The Lances of Lynwood eBook

This eBook from the Gutenberg Project consists of approximately 170 pages of information about The Lances of Lynwood.

In the midst stood the strange Squire, superintending a horse-boy who was rubbing down the Knight’s tall war-horse, and at the same time ordering, giving directions, answering inquiries, or granting permission to the men to return home with their relations.  Ralph Penrose was near, his countenance, as Eustace could plainly perceive, expressing little satisfaction at finding another authority in the court of Lynwood Keep; the references to himself short, brief, and rapid, and only made when ignorance of the locality compelled the stranger to apply for information.  The French accent and occasional French phrases with which the Squire spoke, made him contract his brow more and more, and at last, just as Eustace came up, he walked slowly away, grumbling to himself, “Well, have it e’en your own way, I am too old for your gay French fashions.  It was not so in Humfrey Harwood’s time, when—­ But the world has gone after the French now!  Sir Reginald has brought home as many Gascon thieves as kindly Englishmen!”

Eustace listened for a moment to his mutterings, but without answering them, and coming within a few steps of the stranger, stood waiting to offer him any courtesy in his power, though at the same time he felt abashed by the consciousness of his inferiority in accomplishments and experience.

It was the Squire who was the first to speak.  “So this is Sir Reginald’s old Keep!  A fine old fortalice—­would stand at least a fortnight’s siege.  Ha!  Is not yonder a weak point?  I would undertake to scale that tower, so the battering-rams made a diversion on the other side.”

“I trust it will never be tried,” said Eustace.

“It would be as fair a feat of arms as ever you beheld!  But I crave your pardon,” added he, displaying his white teeth with a merry laugh; “the state of my own land has taught me to look on every castle with eyes for attack and defence, and your brother tells me I am not behind my countrymen in what you English call gasconades.”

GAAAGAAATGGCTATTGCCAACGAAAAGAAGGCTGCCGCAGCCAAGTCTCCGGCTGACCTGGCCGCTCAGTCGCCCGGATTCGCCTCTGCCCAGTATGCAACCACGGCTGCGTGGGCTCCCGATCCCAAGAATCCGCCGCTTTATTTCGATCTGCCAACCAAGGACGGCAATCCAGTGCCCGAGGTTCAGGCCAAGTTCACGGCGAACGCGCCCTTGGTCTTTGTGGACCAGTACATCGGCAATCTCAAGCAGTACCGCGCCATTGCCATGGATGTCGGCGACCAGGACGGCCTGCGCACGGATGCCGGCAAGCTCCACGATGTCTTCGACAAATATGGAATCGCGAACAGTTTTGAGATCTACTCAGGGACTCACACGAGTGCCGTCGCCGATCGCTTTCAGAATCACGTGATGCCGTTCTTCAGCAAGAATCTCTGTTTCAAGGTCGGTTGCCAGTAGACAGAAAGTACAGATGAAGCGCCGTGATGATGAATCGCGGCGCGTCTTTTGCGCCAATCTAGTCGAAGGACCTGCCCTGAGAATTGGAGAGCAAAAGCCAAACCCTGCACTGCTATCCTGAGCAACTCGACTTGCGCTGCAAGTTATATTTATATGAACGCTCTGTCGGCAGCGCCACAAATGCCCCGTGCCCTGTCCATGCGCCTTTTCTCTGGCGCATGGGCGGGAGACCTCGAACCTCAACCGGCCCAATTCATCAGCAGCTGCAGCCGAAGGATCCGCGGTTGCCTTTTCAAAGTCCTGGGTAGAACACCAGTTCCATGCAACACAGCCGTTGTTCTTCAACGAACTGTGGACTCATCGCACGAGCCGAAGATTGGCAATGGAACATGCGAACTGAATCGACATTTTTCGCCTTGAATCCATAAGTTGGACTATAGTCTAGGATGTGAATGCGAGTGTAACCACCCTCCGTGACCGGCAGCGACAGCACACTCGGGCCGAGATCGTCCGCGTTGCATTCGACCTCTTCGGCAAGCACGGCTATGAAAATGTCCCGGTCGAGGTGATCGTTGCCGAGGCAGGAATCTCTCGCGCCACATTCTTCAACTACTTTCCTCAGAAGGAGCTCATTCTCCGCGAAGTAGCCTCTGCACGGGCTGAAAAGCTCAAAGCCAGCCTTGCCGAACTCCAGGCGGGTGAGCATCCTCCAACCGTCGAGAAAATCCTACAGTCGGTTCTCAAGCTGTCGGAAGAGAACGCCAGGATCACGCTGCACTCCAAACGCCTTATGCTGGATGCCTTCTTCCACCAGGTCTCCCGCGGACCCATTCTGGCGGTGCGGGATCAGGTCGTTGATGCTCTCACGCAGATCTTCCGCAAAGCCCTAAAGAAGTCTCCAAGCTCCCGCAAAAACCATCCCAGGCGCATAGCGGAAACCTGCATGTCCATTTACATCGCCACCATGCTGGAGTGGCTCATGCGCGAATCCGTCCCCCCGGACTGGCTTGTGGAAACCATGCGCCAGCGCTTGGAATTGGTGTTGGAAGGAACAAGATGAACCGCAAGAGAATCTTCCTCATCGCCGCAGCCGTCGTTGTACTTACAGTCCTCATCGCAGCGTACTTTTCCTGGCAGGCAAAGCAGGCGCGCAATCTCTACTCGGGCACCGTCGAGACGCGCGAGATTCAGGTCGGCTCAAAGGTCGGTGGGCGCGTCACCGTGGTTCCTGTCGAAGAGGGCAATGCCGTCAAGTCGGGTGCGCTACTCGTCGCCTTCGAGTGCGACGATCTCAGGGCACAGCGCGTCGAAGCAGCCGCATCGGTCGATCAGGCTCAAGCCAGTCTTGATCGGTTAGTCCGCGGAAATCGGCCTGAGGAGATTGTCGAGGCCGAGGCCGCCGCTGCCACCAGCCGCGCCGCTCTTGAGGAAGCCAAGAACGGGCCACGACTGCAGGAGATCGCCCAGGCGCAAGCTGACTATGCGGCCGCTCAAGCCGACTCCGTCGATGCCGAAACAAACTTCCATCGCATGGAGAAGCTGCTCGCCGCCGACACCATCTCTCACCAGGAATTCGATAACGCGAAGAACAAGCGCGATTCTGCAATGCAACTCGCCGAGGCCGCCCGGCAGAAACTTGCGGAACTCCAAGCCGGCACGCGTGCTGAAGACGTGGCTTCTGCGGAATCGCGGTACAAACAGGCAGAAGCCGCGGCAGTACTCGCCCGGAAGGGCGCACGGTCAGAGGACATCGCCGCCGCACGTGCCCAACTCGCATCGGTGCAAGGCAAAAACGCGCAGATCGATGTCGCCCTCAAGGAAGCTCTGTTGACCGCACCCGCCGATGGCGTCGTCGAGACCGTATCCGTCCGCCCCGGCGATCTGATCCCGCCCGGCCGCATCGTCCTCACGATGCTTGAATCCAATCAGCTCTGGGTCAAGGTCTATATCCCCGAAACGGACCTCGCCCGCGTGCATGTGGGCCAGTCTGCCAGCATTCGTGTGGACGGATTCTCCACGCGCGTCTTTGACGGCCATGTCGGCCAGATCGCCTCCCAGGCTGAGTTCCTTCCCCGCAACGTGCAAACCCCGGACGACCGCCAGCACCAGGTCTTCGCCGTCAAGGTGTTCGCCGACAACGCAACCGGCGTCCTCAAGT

“You have seen many sieges and passages of arms?” asked Eustace, looking up in his face with an expression at once puzzled and respectful.

“Since our castle of Albricorte was sacked and burnt by the Count de Bearn, I have seen little else—­three stricken fields—­two towns stormed—­castles more than I can remember.”

“Alas!” said Eustace, “I have seen nothing but the muster of arms at Taunton!”

D’Aubricour laughed.  “Look not downcast on it,” said he; “you have time before you and one year at Bordeaux is worth four elsewhere.  But I forget, you are the young clerk; and yet that scarcely accords with that bright eye of yours, and the weapon at your side.”

“They spoke once of making me a clerk,” said Eustace; “but I hope to show my brother that I am fit for his own way of life.  Sir Squire, do but tell me, do you think I look unfit to sustain the honour of my name?”

“Mere strength is little,” said the Squire, “else were that comely giant John Ingram, the best warrior in the army.  Nor does height reckon for much; Du Guesclin himself is of the shortest.  Nor do you look like the boy over whose weakly timid nature I have heard Sir Reginald lament,” he proceeded, surveying him with a critical eye.

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The Lances of Lynwood from Project Gutenberg. Public domain.
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